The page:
Alright, the Senate Republicans say that they have “new” ideas on fixing healthcare, it’s called “Patients First” (notice the Trump word play with America First – so you already know it will be kind of dumb); but since they think this is an actual proposal, let’s talk about it….here we go:
#1 Direct Primary Care: A flexible new way for doctors and patients to work together without the insurance middleman. Direct Primary Care often includes unlimited office visits, faster scheduling, more time spent with your doctor, and low, flat rates.
So, are you talking about payment without insurance? Currently doctors sign contracts with carriers and agree to abide by the negotiated rates. If there is no negotiation, how will those costs be limited? A single patient has no leverage.
#2 ‘Right to Shop’: Gives patients the right to shop around for the best value for their health care dollar, even if the doctor or clinic is out of network.
Again, do you really think that one person can negotiate “better value” to a particular doctor? And if there is no actual contract, what obligation does that doctor have to take on one particular patient? This “shopping” idea depends on health care being like any other commodity – and it definitely is not.
#3 Pre-existing conditions coverage: Eliminates any doubt that Minnesotans with pre-existing conditions are protected.
Well, there would not be “any doubt” if Republicans would stop tampering with the existing ACA. Remember, it was Republicans who filed the lawsuit that objected to the mandates that protected pre-existing patients. This continued hypocrisy regarding a very important personal protection is disturbing.
#4 Pharmacy Benefits Manager (PBM) reform: Provides transparency and accountability for PBMs, which are middlemen many consumers don’t even realize exist between them, their doctor, and their pharmacy. Reforms include: Licensure of PBMs, disclosure of conflicts of interest, and a requirement to expand pharmacy networks so patients have access to local pharmacies no matter where they live in the state.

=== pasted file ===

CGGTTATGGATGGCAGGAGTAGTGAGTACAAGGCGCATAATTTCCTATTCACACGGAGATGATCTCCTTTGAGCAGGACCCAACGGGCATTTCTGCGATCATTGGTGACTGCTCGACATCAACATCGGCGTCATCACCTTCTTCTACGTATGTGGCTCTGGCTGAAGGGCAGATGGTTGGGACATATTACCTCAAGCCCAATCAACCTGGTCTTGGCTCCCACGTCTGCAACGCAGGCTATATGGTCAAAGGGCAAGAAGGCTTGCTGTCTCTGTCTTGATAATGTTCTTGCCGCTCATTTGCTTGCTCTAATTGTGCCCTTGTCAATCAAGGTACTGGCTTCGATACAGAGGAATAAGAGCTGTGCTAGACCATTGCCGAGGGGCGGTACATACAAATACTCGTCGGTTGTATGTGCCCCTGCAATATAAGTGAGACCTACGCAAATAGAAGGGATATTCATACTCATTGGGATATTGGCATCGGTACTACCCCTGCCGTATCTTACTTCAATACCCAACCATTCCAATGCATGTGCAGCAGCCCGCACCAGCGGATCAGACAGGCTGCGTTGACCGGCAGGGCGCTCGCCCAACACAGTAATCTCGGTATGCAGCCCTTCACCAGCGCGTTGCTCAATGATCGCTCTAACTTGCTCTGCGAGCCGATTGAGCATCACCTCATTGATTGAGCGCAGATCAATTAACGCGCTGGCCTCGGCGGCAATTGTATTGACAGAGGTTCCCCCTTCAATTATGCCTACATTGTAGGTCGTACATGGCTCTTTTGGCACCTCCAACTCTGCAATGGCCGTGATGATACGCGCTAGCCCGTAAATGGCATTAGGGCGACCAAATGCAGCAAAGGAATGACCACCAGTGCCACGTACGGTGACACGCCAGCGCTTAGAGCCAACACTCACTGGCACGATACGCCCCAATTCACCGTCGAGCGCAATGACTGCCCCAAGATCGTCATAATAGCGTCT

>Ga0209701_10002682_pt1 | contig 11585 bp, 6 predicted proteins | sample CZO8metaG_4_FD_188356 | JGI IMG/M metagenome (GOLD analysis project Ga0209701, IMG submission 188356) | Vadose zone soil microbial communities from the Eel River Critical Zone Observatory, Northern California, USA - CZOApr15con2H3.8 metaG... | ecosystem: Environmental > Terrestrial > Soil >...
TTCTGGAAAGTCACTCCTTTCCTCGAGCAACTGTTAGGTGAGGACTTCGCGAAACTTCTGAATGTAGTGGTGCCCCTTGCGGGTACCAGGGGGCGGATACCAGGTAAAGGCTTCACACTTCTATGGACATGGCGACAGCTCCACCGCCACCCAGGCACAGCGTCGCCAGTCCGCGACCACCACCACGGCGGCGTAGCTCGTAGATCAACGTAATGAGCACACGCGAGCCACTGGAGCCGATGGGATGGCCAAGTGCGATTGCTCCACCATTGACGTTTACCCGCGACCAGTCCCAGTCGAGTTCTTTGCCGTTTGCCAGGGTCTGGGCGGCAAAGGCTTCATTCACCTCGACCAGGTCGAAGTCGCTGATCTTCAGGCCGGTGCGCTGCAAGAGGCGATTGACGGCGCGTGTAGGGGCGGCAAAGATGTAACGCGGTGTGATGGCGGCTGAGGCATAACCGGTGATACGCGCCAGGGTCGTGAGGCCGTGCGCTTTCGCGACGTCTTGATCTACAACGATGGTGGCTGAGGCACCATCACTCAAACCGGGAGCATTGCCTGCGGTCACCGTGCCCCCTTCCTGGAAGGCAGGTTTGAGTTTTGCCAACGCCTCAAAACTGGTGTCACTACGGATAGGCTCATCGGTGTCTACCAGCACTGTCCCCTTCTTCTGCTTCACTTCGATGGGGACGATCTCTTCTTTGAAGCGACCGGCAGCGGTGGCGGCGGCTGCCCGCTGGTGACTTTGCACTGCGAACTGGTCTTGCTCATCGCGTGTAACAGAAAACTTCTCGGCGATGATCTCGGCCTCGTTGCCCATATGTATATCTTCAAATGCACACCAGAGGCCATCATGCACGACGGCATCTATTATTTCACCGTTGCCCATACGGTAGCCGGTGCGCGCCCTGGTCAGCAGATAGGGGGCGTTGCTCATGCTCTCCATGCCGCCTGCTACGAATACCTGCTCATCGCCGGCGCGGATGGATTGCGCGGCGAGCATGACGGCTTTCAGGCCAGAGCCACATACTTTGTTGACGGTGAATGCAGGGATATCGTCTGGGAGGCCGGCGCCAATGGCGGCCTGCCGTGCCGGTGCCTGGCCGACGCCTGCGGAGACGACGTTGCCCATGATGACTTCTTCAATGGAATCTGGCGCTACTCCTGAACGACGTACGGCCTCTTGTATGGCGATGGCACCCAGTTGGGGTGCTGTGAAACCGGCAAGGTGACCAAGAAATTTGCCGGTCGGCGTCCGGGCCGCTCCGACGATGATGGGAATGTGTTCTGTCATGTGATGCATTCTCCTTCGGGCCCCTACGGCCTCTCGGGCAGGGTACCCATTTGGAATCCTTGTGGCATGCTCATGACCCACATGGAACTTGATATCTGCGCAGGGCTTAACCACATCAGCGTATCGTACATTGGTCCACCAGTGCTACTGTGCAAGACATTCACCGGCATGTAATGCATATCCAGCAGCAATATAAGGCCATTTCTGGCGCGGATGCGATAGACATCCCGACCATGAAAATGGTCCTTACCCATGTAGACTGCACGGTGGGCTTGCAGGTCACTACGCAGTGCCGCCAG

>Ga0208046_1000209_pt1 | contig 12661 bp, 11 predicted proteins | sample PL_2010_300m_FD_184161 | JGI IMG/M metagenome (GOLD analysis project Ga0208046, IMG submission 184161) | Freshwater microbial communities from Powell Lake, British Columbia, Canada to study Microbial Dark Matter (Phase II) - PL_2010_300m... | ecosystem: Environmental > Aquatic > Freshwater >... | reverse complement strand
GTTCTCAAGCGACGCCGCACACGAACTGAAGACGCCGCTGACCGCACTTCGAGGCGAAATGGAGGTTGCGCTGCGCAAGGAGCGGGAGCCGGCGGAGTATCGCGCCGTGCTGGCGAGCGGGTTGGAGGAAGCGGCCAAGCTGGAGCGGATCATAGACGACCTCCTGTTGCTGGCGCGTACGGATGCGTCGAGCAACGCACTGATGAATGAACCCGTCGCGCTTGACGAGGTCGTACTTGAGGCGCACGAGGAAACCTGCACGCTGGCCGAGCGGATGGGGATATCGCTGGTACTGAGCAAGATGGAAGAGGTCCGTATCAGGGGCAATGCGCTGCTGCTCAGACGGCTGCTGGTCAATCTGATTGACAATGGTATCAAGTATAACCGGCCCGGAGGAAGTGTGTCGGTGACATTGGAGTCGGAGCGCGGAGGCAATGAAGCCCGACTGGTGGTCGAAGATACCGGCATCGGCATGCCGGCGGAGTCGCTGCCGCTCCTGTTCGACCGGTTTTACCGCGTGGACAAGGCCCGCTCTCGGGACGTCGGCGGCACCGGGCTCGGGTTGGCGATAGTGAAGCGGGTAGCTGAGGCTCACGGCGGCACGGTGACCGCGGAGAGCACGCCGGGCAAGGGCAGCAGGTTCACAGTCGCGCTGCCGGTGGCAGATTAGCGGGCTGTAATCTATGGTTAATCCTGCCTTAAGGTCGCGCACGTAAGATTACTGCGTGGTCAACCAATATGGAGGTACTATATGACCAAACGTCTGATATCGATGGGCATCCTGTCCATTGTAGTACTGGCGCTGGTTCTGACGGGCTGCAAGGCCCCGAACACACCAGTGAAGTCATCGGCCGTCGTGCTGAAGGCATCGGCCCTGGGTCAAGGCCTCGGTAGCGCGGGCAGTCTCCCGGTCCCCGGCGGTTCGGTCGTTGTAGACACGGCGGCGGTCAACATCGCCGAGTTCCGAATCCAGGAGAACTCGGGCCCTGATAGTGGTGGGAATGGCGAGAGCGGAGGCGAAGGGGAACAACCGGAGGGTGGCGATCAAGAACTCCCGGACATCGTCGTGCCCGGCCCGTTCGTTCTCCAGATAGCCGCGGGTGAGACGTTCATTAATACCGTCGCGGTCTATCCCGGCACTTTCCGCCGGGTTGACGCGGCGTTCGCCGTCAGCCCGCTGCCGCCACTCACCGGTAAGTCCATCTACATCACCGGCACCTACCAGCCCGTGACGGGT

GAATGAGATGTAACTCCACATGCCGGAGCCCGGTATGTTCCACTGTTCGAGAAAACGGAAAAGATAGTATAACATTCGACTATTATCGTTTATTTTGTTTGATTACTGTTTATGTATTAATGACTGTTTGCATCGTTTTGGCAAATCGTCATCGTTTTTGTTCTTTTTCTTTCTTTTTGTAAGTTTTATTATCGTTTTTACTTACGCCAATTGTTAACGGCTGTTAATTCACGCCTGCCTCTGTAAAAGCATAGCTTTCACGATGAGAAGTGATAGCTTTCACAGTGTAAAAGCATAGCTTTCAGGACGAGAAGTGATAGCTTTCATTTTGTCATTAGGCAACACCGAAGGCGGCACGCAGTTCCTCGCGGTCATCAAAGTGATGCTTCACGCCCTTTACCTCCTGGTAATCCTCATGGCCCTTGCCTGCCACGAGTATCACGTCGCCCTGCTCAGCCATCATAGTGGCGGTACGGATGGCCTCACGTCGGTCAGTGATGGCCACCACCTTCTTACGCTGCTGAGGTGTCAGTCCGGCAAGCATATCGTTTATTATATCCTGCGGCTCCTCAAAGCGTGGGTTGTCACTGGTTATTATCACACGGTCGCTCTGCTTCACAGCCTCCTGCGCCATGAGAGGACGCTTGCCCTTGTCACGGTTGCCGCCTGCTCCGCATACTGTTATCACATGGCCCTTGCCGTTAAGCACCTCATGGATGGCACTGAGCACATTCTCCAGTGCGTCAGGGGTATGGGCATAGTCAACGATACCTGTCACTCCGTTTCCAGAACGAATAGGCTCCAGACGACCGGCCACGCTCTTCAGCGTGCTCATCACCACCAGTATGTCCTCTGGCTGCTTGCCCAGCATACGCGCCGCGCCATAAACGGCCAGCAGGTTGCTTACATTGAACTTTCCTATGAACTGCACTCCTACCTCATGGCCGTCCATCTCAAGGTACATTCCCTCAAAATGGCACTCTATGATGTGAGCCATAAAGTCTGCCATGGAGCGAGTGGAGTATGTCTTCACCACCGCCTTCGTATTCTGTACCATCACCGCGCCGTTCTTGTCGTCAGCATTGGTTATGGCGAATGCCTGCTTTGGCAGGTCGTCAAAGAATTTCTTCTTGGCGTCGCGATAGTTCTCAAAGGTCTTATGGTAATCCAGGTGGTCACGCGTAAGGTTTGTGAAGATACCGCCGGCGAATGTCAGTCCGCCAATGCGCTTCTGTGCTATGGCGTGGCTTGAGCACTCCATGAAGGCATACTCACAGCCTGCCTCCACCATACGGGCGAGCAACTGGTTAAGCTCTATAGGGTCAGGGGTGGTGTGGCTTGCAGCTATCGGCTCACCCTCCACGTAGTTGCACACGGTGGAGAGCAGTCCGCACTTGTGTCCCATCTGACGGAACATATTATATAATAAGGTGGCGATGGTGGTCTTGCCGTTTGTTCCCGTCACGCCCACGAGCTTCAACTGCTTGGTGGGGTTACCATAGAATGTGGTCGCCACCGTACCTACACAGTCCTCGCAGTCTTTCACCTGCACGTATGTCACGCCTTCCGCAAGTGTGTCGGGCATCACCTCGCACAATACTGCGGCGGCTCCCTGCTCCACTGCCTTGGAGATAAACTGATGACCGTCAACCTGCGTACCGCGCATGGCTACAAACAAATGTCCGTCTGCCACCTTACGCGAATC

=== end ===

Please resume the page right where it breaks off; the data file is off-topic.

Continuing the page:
Once again, Republicans focus on the wrong problem. The high cost of drugs occurs at the Pharmaceutical Manufacturers level… a business subset that Republicans have been protecting for years. If they had to negotiate pricing with Medicaid and Medicare, the problem would almost go away. PBM’s were formed to try and put together a larger group for negotiating purposes. But like everything else, it got out of hand and became part of the problem.
Minnesota Republican continue to band-aid (forgive the health care pun) health care for Minnesotans. If you are serious about reducing costs, then do these simple things:
- Maintain the provider tax AS IT IS NOW and allow an option for a Minnesota Care buy-in as Gov. Walz is proposing. This will create a situation for the insurance carriers to either compete on price or allow special health care options that can attract the consumer. The provider tax extension is critical to keep MNCare solvent. And it is NOT even raising NEW revenue. Let’s make that clear for our tax doublespeak Republican obfuscating friends.
- Find a state method to allow competition on drug pricing. Whether it is via Canadian imports or a special state purchasing method that gets around the Federal restrictions – I don’t care. The pharmaceutical companies have a government mandated monopoly on drug prices. Fix it.
- Create a state health care ombudsman office that can handle appeals by consumers to insurance companies with knowledgeable people to help navigate the insurance double talk that forces payment for services that are actually covered if investigated properly.
- If we have to subsidize some of the individual insurance plans to keep them affordable then we must work that into a broader plan.
I am tired of this crazy assumption that health care can be part of a commodity competition plan to fit into a capitalist society which only thrives on making you need something you don’t. Health care is too essential to each and every citizen of the country and it is time to end this winner and loser narrative. Everyone needs and deserves health care and all of self created confusion by people who put profits over people has to end. Then we can join the rest of democratic societies that take care of their people.